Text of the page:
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Tuesday, June 18, 2024 | Back issues
Courthouse News Service Courthouse News Service

Greens in W. Va. Seek Mud River Restoration

(CN) - A Madison, W. Va., mining company is negligently discharging pollutants into the Mud River watershed that are causing habitat changes and sickening fish in the region, environmentalists claim in Federal Court.

The Mud River is a tributary of West Virginia's Guyandotte River, which ties it, after some meandering, to the Mississippi River watershed. It is also considered a prime location for fishing by recreational anglers.

In addition to its use by sportsmen and women, the region around the river is also home to several mining operations, not the least of which are those owned by the defendant Hobet Mining in Boone and Lincoln counties.

The Ohio Valley Environmental Coalition, West Virginia Highlands Commission and the Sierra Club brought a federal lawsuit in Huntington on April 6, claiming that Hobet has been discharging unlawful amounts of ionic and sulfate pollutants in the watershed in violation of the Clean Water Act.

Hobet has been active in the area around the Mud River since 1985, when surface mining in the area became widespread in the area. Over the years the company has been issued numerous permits by the West Virginia Department of Environmental Protection covering several surface mining areas and valley fills.

According to a surface mining website run by Alpha Natural Resources, a "valley fill" is a location in which debris from mountain top removal operations are placed prior to reclamation. During reclamation the debris is returned to the mined area in an attempt to restore the land to its previous condition.

According to the complaint, several of Hobet's valley fills, filled with toxic coal mining sludge, subsequently discharge into the Mud River.

Plaintiff Sierra Club's website states that more than 2,000 miles of streams in Appalachia have been buried in valley fills since 2005.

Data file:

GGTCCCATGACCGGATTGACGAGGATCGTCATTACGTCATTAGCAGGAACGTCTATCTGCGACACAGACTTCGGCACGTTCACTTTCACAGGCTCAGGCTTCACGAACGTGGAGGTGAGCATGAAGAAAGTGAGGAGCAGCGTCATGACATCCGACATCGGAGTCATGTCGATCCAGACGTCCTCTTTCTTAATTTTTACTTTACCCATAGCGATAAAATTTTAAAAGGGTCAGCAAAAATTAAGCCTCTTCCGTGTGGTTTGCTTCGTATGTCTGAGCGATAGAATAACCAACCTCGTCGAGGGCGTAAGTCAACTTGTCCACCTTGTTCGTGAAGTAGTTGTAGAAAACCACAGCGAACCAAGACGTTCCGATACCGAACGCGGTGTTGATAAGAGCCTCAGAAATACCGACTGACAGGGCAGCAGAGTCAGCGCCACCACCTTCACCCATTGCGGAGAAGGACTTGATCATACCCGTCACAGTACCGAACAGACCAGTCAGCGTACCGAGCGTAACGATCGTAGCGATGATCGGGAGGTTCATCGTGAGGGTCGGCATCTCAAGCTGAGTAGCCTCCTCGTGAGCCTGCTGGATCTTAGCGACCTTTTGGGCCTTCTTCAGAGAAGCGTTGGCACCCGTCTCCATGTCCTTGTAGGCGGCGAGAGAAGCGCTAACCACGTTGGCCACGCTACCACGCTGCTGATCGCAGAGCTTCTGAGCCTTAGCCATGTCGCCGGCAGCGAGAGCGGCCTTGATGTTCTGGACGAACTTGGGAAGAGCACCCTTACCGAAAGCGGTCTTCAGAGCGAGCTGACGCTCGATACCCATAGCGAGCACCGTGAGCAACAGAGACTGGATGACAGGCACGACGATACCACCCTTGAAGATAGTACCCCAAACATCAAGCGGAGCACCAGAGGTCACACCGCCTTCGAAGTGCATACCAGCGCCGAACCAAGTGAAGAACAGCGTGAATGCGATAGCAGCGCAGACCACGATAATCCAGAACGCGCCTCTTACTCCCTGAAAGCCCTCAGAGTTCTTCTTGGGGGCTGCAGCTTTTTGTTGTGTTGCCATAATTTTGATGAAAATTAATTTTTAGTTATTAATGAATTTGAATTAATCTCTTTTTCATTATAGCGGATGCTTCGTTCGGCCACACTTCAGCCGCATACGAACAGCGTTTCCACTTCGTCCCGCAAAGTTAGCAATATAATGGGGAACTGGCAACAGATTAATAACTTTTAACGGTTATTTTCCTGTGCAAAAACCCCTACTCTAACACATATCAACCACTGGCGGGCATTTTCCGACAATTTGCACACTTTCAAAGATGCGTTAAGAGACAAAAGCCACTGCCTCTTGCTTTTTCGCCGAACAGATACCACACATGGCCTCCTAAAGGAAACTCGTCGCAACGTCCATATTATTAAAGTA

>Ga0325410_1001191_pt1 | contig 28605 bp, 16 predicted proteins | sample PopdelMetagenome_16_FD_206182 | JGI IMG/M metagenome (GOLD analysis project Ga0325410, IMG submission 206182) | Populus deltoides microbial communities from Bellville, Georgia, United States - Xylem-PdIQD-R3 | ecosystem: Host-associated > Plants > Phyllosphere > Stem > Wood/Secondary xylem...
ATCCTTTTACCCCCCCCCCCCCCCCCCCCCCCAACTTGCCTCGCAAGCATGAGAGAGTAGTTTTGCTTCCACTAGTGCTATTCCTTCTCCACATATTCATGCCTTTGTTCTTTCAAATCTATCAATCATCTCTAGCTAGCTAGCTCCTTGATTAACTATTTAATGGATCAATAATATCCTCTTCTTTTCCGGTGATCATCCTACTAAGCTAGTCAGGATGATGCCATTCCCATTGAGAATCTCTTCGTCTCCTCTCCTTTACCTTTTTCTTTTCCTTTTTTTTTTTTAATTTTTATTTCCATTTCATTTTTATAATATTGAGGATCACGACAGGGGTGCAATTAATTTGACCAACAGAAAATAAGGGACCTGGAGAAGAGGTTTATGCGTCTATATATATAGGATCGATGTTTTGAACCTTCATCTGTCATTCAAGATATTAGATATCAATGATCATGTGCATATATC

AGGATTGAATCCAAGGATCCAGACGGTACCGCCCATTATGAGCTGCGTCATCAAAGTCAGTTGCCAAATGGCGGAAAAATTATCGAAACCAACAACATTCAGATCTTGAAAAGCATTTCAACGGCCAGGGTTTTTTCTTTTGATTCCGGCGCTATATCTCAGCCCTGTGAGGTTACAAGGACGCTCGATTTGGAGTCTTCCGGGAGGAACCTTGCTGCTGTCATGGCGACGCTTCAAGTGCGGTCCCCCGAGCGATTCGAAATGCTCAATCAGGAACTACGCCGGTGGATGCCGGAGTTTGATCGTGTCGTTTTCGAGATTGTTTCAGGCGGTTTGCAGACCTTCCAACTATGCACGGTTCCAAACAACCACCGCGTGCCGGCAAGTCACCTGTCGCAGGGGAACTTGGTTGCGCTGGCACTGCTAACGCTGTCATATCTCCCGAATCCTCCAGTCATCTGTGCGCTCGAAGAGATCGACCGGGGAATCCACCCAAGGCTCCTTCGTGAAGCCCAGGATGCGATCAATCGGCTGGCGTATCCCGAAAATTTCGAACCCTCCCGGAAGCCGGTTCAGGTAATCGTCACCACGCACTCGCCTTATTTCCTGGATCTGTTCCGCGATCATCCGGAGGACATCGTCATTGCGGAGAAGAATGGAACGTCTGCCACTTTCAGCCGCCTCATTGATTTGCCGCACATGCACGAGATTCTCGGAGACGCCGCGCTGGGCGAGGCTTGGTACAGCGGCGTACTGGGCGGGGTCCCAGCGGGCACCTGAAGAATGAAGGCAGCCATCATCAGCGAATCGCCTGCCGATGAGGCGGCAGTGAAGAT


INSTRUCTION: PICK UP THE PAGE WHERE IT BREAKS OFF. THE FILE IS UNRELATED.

"Specifically, it is the pollution identified by high conductivity levels in water downstream from mountaintop removal sites and valley fills that poses the clearest danger to our waterways," the group claims on its website.

The Sierra Club's website also asserts that "residents in mining areas-especially mountaintop removal mining areas-have higher incidents of cancer, heart disease, kidney disease, birth defects, premature mortality and other issues."

In their complaint, the plaintiffs claim that state water quality monitoring in the area has repeatedly turned up evidence that Hobet's operations of causing significant environmental degradation.

"The violations identified herein show that Hobet's treatment methods are insufficient to meet [state water quality standards]," the complaint says. "Thus, the performance standards require Hobet to construct systems that will effectively treat its effluent to the levels that comply with all applicable water quality standards."

The plaintiffs seek a declaration that Hobet has violated both the Clean Water Act and the Surface Mining Control and Reclamation Act, injunctive relief, an order that the company immediately bring its operations into compliance with its permits, and an additional order requiring it to clean up the contamination already in the watershed.

They are represented by Michael Becher and Joseph Lovett of Appalachian Mountain Advocates of Lewisburg, W. Va.

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